Christopher Wheeldon can't seem to stop working. At this point in his career it would be easy for the choreographer to fall back on his reputation and churn out ballet after ballet as he travels around the world. But Wheeldon, Artistic Director of Morphoses, is not the type of man to rest on his talents; he constantly aims to expand them.
"I am feeling much better about taking risks now," Wheeldon says. On the verge of his company's third annual season at New York City Center, he's scanning the globe in order to cull a roster of dancers from places as diverse as The Australian Ballet and Los Angeles Ballet, as well as an unlikely group of scenic and musical collaborators.
Since the beginning of his career, Wheeldon has often crossed boundaries to explore his potential. With work for ballet companies, in films, on Broadway, and at the opera, he has established him- self as one of the most diverse and in-demand choreographers of his generation.
With that respect comes the ability to step outside the box. In addition to a new piece he's choreographing for the company's upcoming season, Wheeldon has followed through on his desire to be a little risky: he has commissioned a young Australian choreographer, Tim Harbour, based solely on the power of the work he's seen on video.
"He has never worked in America," Wheeldon says of Harbour. "He has a great sense of humor and he's very musical. I'm excited [that] he is using classical ballet vocabulary and not ditching it as so many younger choreographers do these days."
Wheeldon himself has always planted his choreography firmly in the neo-classical style he absorbed during his time dancing as a soloist with New York City Ballet. It was there that he first met Principal Dancer Wendy Whelan in 1993, and although they've known each other for over fifteen years, their relationship is one that, just like Morphoses, continues to evolve through collaboration.
"We have a serious studio connection," Whelan notes of her time as a guest artist with the company. "And we're developing more of a brother/ sister connection where we can really be ourselves with each other."
This comfort is something Wheeldon has worked hard to establish between all of the members of Morphoses.
"It's like the Brady Bunch, where everybody just seriously gets along," Whelan says, sharing the fact that when on tour the company members often spend the evening cooking dinner for one another, even after rehearsing side-by-side all day.
Wheeldon hopes this same sense of connection flows over into the company's relationship with its audience. And while the dancers aren't cooking meals for a 1,500-seat theater, they're doing everything in their power to make sure ballet isn't viewed as an elitist art form.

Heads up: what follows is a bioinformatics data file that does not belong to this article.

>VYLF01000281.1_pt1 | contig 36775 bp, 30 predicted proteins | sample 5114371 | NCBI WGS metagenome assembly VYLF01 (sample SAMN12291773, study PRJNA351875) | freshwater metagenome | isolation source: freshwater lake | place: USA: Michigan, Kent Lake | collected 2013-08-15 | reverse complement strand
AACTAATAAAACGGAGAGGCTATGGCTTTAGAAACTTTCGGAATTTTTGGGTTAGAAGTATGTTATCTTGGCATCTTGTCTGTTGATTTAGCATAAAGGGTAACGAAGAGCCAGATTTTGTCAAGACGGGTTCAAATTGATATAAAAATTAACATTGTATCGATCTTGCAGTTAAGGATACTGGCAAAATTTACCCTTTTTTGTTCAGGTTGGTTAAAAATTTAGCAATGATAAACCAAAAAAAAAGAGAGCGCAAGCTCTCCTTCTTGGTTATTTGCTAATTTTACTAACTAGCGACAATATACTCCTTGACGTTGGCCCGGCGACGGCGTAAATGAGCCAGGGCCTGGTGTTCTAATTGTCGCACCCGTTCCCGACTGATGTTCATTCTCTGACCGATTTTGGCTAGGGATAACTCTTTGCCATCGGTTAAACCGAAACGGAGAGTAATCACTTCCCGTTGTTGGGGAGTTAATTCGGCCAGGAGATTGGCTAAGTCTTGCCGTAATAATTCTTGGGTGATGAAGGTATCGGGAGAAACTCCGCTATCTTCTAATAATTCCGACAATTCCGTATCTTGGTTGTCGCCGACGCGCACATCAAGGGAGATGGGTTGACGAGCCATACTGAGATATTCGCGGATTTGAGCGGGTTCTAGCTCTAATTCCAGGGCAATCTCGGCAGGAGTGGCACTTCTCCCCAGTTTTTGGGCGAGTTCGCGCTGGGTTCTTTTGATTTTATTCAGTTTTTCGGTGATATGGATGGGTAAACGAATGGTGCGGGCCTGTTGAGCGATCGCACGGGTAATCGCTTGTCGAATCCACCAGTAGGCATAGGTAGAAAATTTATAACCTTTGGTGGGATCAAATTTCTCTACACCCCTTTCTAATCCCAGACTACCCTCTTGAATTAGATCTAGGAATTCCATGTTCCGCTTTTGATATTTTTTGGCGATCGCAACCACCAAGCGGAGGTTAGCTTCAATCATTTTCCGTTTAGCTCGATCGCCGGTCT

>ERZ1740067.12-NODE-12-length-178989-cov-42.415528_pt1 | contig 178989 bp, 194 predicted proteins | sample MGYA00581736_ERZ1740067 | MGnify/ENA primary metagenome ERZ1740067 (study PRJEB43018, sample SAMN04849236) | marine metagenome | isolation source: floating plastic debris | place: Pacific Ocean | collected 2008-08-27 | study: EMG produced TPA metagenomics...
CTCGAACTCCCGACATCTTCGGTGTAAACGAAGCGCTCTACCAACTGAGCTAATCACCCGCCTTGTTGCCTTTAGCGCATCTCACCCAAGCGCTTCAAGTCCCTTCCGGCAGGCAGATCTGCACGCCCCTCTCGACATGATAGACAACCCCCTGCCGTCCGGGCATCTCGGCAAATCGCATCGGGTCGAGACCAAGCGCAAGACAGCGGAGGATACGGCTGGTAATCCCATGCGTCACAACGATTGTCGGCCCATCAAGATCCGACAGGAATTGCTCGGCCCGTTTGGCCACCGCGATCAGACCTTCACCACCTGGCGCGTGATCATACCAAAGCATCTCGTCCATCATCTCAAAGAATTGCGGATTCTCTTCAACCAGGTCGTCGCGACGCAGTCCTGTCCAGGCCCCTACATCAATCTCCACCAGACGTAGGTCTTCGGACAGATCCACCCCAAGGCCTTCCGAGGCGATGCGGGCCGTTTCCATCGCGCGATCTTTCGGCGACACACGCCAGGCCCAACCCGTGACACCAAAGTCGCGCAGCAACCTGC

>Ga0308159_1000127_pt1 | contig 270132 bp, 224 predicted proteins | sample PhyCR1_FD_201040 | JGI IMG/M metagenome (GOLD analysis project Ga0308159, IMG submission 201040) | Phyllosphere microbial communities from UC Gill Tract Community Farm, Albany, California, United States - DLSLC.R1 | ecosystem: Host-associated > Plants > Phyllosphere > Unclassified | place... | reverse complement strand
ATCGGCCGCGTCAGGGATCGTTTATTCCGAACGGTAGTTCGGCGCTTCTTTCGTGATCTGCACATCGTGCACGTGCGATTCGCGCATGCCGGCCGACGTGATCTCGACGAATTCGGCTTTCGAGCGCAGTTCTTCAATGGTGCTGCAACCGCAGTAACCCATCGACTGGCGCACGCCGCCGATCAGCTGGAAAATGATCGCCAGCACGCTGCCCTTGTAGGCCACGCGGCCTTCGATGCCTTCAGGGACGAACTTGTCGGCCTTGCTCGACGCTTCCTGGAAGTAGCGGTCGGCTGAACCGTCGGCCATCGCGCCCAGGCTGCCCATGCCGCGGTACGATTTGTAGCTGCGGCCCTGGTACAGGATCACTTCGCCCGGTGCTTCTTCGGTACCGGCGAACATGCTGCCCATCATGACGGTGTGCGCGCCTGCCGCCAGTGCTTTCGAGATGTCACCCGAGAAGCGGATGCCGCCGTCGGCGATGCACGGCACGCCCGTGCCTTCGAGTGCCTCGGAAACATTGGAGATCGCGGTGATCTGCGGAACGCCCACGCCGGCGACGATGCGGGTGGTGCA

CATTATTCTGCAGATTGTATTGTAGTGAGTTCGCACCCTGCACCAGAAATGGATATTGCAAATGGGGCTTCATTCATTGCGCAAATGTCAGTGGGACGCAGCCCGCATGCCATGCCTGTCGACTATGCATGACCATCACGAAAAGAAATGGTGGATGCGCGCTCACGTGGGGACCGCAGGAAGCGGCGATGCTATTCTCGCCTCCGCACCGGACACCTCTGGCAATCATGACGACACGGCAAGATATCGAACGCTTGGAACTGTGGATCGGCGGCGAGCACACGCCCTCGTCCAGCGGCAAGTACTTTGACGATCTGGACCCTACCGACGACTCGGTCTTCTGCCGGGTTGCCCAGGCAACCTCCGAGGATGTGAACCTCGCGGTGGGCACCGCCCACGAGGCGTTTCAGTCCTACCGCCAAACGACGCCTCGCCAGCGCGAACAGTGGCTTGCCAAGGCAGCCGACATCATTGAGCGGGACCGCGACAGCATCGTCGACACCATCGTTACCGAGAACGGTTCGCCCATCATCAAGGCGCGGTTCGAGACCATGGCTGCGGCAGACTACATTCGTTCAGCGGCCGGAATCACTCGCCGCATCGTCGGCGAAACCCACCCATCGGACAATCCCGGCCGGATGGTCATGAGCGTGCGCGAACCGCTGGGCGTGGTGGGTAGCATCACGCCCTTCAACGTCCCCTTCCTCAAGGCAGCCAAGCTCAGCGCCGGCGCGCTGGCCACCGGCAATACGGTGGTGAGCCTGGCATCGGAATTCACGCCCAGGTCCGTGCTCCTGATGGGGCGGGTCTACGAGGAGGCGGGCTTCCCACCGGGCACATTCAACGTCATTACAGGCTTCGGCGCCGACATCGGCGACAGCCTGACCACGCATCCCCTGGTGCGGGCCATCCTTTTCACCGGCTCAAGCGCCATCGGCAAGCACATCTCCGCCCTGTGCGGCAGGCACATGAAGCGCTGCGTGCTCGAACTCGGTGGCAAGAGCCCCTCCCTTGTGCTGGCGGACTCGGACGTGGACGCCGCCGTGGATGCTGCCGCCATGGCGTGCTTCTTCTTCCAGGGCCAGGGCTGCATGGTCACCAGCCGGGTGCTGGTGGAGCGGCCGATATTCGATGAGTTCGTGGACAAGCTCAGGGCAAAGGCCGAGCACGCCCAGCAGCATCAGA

"This year we're doing a lot of things with people outside of the ballet world," Wheeldon says of his efforts to expose audiences to something they haven't seen before.
For his own piece of new choreography, set to Rachmaninoff's Suites for Two Pianos, he has lined up a convergence of unlikely collaborators from around the globe: Francisco Costa, women's creative designer for Calvin Klein, to design the costumes, and the Havana-based artists Los Carpinteros to design the set.
"We're giving [the scenic designers] a very minimal budget and asking them to create a site-specific design using materials they find in the theater and backstage, which will result in an ever-changing environment," Wheel- don says. "It will be based entirely on their inspiration from watching rehearsals and then what they find in the theater."
However, throughout the past three years of running a company, Wheeldon has learned that success and risk don't always go hand in hand.
"You just have to put your trust in what [your designers] are going to do," he admits. "And also in the sense that what they do may be very different. If nothing else it will prompt some decent conversations about design for dance and how visual artists can contribute."
The Morphoses dancers are equally hungry to step outside of their com- fort zones, a feeling that is undoubtedly passed down from their director.
"Constantly exploring with new artists is something that has fed me from the start [of my career]," Whelan says of both her continuing work as a Principal Dancer with New York City Ballet and as a guest artist with Morphoses."I have always responded to that challenge and Chris enables that."
"It's wonderful having this fresh perspective when everyone comes in at the beginning of the season," Wheeldon says of his dancers' eagerness. And although he is forced to constantly adapt to a changing group of performers depending on who is available each season, he doesn't mind having to put in the extra work to re-stage certain ballets or get to know new personalities.
"I'm not happy when I'm not working," he says. "I get bored very easily."
Fortunately for ballet fans, his calendar is filled. There's a full-length version of Alice in Wonderland with The Royal Ballet in the near future, but for now he is focused wholly on Morphoses and the effort to fulfill the company's mission of bringing ballet to a new audience. How exactly that will evolve is still unknown, but that's the challenge that makes Wheeldon enticed by the unexpected.
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Matthew Murphy is a writer and photographer based in New York City. Visit rantingdetails.com for more info.